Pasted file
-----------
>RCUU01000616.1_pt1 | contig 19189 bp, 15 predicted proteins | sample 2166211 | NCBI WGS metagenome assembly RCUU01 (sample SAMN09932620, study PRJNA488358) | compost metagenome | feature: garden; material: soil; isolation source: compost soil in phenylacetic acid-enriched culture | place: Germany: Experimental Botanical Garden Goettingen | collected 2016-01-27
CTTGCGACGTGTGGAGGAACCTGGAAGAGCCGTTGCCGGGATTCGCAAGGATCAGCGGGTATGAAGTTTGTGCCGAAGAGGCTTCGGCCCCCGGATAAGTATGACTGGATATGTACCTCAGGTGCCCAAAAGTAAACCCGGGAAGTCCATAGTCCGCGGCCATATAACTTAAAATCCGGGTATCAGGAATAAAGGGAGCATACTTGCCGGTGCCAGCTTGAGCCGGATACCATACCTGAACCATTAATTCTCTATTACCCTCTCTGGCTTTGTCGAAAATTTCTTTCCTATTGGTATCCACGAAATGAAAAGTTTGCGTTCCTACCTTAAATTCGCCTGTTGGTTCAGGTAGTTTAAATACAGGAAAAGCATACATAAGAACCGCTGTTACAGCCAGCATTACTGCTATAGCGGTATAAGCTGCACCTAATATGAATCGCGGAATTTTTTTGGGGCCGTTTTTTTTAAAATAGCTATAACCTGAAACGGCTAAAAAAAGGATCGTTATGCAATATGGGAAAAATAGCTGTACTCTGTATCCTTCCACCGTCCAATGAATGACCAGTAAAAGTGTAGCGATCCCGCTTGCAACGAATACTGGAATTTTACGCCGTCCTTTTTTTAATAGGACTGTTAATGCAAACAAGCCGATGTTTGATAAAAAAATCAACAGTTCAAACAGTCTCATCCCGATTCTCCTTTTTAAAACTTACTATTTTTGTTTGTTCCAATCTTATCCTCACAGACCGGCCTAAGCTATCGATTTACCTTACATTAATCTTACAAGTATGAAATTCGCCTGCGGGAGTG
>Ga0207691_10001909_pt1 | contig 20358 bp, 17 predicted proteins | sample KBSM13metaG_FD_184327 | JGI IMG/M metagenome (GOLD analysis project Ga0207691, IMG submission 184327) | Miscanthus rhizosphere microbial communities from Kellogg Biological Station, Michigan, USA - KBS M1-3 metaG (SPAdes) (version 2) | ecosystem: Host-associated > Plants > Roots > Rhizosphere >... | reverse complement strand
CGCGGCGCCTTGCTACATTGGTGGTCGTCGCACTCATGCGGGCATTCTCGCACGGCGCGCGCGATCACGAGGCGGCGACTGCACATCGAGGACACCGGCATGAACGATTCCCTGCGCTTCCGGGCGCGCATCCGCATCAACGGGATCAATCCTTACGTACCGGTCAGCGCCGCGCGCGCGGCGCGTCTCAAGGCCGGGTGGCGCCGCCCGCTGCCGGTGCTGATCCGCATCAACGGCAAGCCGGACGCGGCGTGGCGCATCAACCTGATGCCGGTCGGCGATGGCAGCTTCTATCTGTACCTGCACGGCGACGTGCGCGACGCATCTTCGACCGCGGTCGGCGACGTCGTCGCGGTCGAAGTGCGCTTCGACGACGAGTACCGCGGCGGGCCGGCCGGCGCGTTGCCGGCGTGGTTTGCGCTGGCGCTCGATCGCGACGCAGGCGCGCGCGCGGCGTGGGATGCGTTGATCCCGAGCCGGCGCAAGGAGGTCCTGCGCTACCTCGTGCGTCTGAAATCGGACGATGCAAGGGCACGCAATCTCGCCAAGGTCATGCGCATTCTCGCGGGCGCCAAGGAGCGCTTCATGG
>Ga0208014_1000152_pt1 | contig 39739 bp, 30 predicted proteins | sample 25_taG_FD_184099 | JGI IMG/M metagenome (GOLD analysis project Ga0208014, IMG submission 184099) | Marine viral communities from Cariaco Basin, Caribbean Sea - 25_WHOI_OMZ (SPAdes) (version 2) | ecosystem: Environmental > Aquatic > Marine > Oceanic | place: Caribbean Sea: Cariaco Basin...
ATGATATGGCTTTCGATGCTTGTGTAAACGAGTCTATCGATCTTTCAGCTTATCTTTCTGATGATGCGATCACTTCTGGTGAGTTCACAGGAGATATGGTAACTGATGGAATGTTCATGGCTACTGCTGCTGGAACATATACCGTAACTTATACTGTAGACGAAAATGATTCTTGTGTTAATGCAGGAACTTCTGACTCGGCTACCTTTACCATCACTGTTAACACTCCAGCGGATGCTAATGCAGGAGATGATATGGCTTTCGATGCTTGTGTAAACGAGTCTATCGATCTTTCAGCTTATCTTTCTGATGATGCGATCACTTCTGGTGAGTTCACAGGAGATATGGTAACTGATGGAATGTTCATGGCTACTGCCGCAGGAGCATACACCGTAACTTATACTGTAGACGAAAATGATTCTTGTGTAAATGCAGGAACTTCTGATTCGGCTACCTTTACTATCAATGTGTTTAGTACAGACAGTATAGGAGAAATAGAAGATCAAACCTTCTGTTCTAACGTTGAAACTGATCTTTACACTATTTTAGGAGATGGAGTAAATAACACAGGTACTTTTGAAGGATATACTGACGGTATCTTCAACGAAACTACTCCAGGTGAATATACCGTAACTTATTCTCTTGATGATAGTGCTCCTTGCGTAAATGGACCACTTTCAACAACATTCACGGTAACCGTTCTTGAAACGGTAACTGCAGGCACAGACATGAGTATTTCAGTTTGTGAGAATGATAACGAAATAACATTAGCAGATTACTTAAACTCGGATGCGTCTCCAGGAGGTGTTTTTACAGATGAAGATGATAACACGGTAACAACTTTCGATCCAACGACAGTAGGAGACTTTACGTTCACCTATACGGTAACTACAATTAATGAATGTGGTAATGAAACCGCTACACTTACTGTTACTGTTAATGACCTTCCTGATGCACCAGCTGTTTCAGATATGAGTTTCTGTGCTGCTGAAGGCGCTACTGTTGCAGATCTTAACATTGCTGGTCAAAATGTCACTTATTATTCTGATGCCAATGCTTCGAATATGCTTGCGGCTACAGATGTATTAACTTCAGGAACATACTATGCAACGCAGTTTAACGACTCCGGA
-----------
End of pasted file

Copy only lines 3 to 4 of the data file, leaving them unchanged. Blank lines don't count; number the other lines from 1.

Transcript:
>Ga0207691_10001909_pt1 | contig 20358 bp, 17 predicted proteins | sample KBSM13metaG_FD_184327 | JGI IMG/M metagenome (GOLD analysis project Ga0207691, IMG submission 184327) | Miscanthus rhizosphere microbial communities from Kellogg Biological Station, Michigan, USA - KBS M1-3 metaG (SPAdes) (version 2) | ecosystem: Host-associated > Plants > Roots > Rhizosphere >... | reverse complement strand
CGCGGCGCCTTGCTACATTGGTGGTCGTCGCACTCATGCGGGCATTCTCGCACGGCGCGCGCGATCACGAGGCGGCGACTGCACATCGAGGACACCGGCATGAACGATTCCCTGCGCTTCCGGGCGCGCATCCGCATCAACGGGATCAATCCTTACGTACCGGTCAGCGCCGCGCGCGCGGCGCGTCTCAAGGCCGGGTGGCGCCGCCCGCTGCCGGTGCTGATCCGCATCAACGGCAAGCCGGACGCGGCGTGGCGCATCAACCTGATGCCGGTCGGCGATGGCAGCTTCTATCTGTACCTGCACGGCGACGTGCGCGACGCATCTTCGACCGCGGTCGGCGACGTCGTCGCGGTCGAAGTGCGCTTCGACGACGAGTACCGCGGCGGGCCGGCCGGCGCGTTGCCGGCGTGGTTTGCGCTGGCGCTCGATCGCGACGCAGGCGCGCGCGCGGCGTGGGATGCGTTGATCCCGAGCCGGCGCAAGGAGGTCCTGCGCTACCTCGTGCGTCTGAAATCGGACGATGCAAGGGCACGCAATCTCGCCAAGGTCATGCGCATTCTCGCGGGCGCCAAGGAGCGCTTCATGG